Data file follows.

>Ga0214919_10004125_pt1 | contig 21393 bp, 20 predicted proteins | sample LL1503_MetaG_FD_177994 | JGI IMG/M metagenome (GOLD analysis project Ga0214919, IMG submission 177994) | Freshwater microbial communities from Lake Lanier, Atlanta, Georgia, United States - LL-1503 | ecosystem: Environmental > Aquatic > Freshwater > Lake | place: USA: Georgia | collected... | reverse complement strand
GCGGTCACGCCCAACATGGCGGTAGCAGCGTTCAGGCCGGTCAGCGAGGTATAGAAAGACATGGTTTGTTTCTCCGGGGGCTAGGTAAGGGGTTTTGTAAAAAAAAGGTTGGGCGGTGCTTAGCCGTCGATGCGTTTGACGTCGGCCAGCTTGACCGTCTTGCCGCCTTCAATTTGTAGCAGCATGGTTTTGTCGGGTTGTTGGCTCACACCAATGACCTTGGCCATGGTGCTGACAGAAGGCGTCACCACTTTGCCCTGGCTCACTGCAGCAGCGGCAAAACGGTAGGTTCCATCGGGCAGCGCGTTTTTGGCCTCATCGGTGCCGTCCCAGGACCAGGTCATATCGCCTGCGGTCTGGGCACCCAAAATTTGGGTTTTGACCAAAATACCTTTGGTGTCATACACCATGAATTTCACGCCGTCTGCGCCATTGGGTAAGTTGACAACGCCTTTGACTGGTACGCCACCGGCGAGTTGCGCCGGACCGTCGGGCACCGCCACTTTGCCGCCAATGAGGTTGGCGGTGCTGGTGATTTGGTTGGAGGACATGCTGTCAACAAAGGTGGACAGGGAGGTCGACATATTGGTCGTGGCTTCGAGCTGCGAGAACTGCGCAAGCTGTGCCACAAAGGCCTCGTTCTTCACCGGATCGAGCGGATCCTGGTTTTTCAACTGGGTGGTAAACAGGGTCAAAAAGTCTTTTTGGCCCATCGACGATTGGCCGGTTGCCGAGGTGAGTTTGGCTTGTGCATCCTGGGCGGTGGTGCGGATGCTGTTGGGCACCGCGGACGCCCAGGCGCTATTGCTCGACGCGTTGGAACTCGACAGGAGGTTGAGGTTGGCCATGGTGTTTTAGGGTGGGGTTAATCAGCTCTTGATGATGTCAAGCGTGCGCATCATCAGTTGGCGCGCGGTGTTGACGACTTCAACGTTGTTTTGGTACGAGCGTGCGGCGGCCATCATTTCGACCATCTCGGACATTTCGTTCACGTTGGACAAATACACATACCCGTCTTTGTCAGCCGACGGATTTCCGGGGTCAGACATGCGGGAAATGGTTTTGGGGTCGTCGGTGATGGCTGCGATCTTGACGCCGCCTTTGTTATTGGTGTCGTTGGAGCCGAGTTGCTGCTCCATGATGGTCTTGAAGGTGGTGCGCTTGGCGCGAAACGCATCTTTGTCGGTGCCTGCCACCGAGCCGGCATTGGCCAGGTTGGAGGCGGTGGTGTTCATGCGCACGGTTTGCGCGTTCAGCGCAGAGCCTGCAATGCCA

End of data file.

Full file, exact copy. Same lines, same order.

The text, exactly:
>Ga0214919_10004125_pt1 | contig 21393 bp, 20 predicted proteins | sample LL1503_MetaG_FD_177994 | JGI IMG/M metagenome (GOLD analysis project Ga0214919, IMG submission 177994) | Freshwater microbial communities from Lake Lanier, Atlanta, Georgia, United States - LL-1503 | ecosystem: Environmental > Aquatic > Freshwater > Lake | place: USA: Georgia | collected... | reverse complement strand
GCGGTCACGCCCAACATGGCGGTAGCAGCGTTCAGGCCGGTCAGCGAGGTATAGAAAGACATGGTTTGTTTCTCCGGGGGCTAGGTAAGGGGTTTTGTAAAAAAAAGGTTGGGCGGTGCTTAGCCGTCGATGCGTTTGACGTCGGCCAGCTTGACCGTCTTGCCGCCTTCAATTTGTAGCAGCATGGTTTTGTCGGGTTGTTGGCTCACACCAATGACCTTGGCCATGGTGCTGACAGAAGGCGTCACCACTTTGCCCTGGCTCACTGCAGCAGCGGCAAAACGGTAGGTTCCATCGGGCAGCGCGTTTTTGGCCTCATCGGTGCCGTCCCAGGACCAGGTCATATCGCCTGCGGTCTGGGCACCCAAAATTTGGGTTTTGACCAAAATACCTTTGGTGTCATACACCATGAATTTCACGCCGTCTGCGCCATTGGGTAAGTTGACAACGCCTTTGACTGGTACGCCACCGGCGAGTTGCGCCGGACCGTCGGGCACCGCCACTTTGCCGCCAATGAGGTTGGCGGTGCTGGTGATTTGGTTGGAGGACATGCTGTCAACAAAGGTGGACAGGGAGGTCGACATATTGGTCGTGGCTTCGAGCTGCGAGAACTGCGCAAGCTGTGCCACAAAGGCCTCGTTCTTCACCGGATCGAGCGGATCCTGGTTTTTCAACTGGGTGGTAAACAGGGTCAAAAAGTCTTTTTGGCCCATCGACGATTGGCCGGTTGCCGAGGTGAGTTTGGCTTGTGCATCCTGGGCGGTGGTGCGGATGCTGTTGGGCACCGCGGACGCCCAGGCGCTATTGCTCGACGCGTTGGAACTCGACAGGAGGTTGAGGTTGGCCATGGTGTTTTAGGGTGGGGTTAATCAGCTCTTGATGATGTCAAGCGTGCGCATCATCAGTTGGCGCGCGGTGTTGACGACTTCAACGTTGTTTTGGTACGAGCGTGCGGCGGCCATCATTTCGACCATCTCGGACATTTCGTTCACGTTGGACAAATACACATACCCGTCTTTGTCAGCCGACGGATTTCCGGGGTCAGACATGCGGGAAATGGTTTTGGGGTCGTCGGTGATGGCTGCGATCTTGACGCCGCCTTTGTTATTGGTGTCGTTGGAGCCGAGTTGCTGCTCCATGATGGTCTTGAAGGTGGTGCGCTTGGCGCGAAACGCATCTTTGTCGGTGCCTGCCACCGAGCCGGCATTGGCCAGGTTGGAGGCGGTGGTGTTCATGCGCACGGTTTGCGCGTTCAGCGCAGAGCCTGCAATGCCA